Effect of acute exposure to moderate altitude on muscle power: Hypobaric hypoxia vs. normobaric hypoxia
When ascending to a higher altitude, changes in air density and oxygen levels affect the way in which explosive actions are executed. This study was designed to compare the effects of acute exposure to real or simulated moderate hypoxia on the dynamics of the force-velocity relationship observed in bench press exercise. Twenty-eight combat sports athletes were assigned to two groups and assessed on two separate occasions: G1 (n = 17) in conditions of normoxia (N1) and hypobaric hypoxia (HH) and G2 (n = 11) in conditions of normoxia (N2) and normobaric hypoxia (NH). Individual and complete force-velocity relationships in bench press were determined on each assessment day. For each exercise repetition, we obtained the mean and peak velocity and power shown by the athletes. Maximum power (Pmax) was recorded as the highest Pmean obtained across the complete force-velocity curve. Our findings indicate a significantly higher absolute load linked to Pmax (~3%) and maximal strength (1RM) (~6%) in G1 attributable to the climb to altitude (P<0.05). We also observed a stimulating effect of natural hypoxia on Pmean and Ppeak in the middle-high part of the curve (=60 kg; P<0.01) and a 7.8% mean increase in barbell displacement velocity (P<0.001). No changes in any of the variables examined were observed in G2. According to these data, we can state that acute exposure to natural moderate altitude as opposed to simulated normobaric hypoxia leads to gains in 1RM, movement velocity and power during the execution of a force-velocity curve in bench press.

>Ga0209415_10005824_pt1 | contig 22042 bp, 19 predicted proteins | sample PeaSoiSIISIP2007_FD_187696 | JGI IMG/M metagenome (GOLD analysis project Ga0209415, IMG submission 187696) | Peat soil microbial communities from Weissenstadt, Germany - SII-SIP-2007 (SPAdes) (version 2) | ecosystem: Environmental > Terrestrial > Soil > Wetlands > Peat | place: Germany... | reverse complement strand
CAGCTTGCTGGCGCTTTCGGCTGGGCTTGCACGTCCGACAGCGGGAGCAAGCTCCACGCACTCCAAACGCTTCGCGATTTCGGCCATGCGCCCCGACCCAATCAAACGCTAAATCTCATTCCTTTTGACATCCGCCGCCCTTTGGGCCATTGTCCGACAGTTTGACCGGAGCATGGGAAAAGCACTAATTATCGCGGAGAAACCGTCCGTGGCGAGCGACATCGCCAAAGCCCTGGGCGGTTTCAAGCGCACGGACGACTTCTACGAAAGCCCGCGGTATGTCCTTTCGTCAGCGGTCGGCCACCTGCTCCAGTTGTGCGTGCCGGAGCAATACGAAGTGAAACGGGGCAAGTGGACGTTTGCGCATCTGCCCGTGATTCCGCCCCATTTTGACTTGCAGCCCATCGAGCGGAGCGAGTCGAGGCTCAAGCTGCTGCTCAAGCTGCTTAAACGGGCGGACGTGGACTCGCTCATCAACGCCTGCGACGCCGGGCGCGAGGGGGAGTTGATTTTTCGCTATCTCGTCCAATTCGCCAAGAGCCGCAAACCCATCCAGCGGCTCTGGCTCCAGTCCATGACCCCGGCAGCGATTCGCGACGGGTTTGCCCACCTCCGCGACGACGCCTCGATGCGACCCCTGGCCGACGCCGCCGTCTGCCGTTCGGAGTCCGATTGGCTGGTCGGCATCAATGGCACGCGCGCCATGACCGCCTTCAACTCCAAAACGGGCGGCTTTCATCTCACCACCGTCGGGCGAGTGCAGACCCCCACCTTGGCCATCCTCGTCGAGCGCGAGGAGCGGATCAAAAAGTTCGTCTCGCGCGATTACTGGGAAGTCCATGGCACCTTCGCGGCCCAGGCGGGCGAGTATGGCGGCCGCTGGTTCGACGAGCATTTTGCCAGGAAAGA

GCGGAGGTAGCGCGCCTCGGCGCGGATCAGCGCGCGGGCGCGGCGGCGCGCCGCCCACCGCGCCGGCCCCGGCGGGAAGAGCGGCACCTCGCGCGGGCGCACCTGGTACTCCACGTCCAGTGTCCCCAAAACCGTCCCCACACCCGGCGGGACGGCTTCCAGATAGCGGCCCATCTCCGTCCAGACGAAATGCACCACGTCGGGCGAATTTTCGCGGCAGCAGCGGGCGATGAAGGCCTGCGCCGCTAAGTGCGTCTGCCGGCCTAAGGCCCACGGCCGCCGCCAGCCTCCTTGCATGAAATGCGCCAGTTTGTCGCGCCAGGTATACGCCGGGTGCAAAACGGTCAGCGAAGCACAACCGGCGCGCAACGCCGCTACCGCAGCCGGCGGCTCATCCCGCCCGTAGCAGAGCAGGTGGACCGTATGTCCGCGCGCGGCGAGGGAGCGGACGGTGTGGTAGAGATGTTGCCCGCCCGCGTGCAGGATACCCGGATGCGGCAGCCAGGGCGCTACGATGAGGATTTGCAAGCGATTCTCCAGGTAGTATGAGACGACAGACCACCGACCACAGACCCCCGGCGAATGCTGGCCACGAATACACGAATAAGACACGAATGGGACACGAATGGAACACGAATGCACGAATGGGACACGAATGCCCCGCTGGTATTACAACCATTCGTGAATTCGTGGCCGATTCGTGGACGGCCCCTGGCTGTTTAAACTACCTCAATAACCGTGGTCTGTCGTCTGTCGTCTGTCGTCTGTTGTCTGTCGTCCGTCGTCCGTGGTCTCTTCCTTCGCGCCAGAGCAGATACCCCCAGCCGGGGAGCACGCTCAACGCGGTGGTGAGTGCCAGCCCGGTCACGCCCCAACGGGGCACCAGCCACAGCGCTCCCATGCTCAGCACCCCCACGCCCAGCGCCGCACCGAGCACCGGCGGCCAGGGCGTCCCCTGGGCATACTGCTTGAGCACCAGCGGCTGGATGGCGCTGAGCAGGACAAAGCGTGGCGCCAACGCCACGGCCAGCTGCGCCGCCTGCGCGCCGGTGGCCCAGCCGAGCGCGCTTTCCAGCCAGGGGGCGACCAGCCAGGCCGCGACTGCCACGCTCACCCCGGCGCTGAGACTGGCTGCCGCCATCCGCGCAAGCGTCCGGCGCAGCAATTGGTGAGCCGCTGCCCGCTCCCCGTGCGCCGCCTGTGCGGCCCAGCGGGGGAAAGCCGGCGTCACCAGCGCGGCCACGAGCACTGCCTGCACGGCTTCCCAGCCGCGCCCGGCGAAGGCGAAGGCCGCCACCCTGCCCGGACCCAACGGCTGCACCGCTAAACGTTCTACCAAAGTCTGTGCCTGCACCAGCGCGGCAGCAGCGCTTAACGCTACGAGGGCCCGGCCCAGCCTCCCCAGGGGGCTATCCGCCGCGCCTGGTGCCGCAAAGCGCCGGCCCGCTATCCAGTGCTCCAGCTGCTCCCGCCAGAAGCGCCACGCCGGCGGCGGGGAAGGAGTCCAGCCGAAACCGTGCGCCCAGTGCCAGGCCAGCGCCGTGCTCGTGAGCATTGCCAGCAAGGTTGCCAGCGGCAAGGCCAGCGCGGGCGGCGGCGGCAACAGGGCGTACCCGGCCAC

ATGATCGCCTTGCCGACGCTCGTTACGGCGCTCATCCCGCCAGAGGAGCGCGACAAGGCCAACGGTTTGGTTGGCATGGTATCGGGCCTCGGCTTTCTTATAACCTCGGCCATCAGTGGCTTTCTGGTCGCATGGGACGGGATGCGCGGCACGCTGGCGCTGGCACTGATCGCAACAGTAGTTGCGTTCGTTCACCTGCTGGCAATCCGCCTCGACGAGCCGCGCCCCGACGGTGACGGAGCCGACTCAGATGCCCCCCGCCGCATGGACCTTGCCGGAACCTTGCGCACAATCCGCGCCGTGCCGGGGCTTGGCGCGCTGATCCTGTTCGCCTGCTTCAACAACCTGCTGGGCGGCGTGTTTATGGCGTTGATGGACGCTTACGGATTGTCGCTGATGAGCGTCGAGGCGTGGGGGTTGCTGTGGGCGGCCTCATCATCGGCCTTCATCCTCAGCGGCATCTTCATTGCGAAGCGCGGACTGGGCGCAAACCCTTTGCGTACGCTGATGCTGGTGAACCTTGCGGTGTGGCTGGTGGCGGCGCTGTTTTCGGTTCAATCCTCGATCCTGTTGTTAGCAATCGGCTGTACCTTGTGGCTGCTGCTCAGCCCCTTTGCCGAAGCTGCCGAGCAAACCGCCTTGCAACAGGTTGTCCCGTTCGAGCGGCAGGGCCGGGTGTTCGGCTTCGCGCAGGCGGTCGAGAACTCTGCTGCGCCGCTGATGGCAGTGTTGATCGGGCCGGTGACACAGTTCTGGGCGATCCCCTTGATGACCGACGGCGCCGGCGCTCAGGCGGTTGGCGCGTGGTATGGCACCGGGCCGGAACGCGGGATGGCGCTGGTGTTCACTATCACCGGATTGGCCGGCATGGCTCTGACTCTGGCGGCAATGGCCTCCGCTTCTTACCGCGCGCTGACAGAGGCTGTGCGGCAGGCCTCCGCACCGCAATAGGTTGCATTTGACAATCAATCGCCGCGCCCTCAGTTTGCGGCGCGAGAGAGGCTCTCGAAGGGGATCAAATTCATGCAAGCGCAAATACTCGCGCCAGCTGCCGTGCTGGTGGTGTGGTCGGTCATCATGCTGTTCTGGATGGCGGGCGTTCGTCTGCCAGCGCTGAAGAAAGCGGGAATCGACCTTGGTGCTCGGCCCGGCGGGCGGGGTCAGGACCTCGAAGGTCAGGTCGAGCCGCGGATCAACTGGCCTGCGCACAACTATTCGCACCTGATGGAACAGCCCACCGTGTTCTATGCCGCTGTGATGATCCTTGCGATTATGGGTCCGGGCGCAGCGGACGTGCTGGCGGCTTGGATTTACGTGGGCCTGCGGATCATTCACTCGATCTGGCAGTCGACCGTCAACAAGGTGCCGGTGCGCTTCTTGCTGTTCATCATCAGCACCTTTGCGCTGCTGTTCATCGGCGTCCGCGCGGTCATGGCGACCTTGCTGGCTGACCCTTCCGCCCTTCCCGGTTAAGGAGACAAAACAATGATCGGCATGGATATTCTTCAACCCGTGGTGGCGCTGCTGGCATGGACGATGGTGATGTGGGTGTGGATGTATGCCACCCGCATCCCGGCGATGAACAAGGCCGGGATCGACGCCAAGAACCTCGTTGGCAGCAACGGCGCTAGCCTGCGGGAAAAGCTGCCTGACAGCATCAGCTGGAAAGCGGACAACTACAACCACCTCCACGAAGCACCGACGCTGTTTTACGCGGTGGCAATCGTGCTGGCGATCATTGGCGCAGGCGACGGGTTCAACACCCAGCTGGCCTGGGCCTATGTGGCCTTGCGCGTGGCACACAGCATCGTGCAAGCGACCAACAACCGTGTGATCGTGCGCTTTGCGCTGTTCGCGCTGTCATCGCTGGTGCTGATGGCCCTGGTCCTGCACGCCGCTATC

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|Subjects:||hypoxia high-altitude training combat sport performance strength velocity wrestling judo taekwondo|
|Notations:||combat sports biological and medical sciences|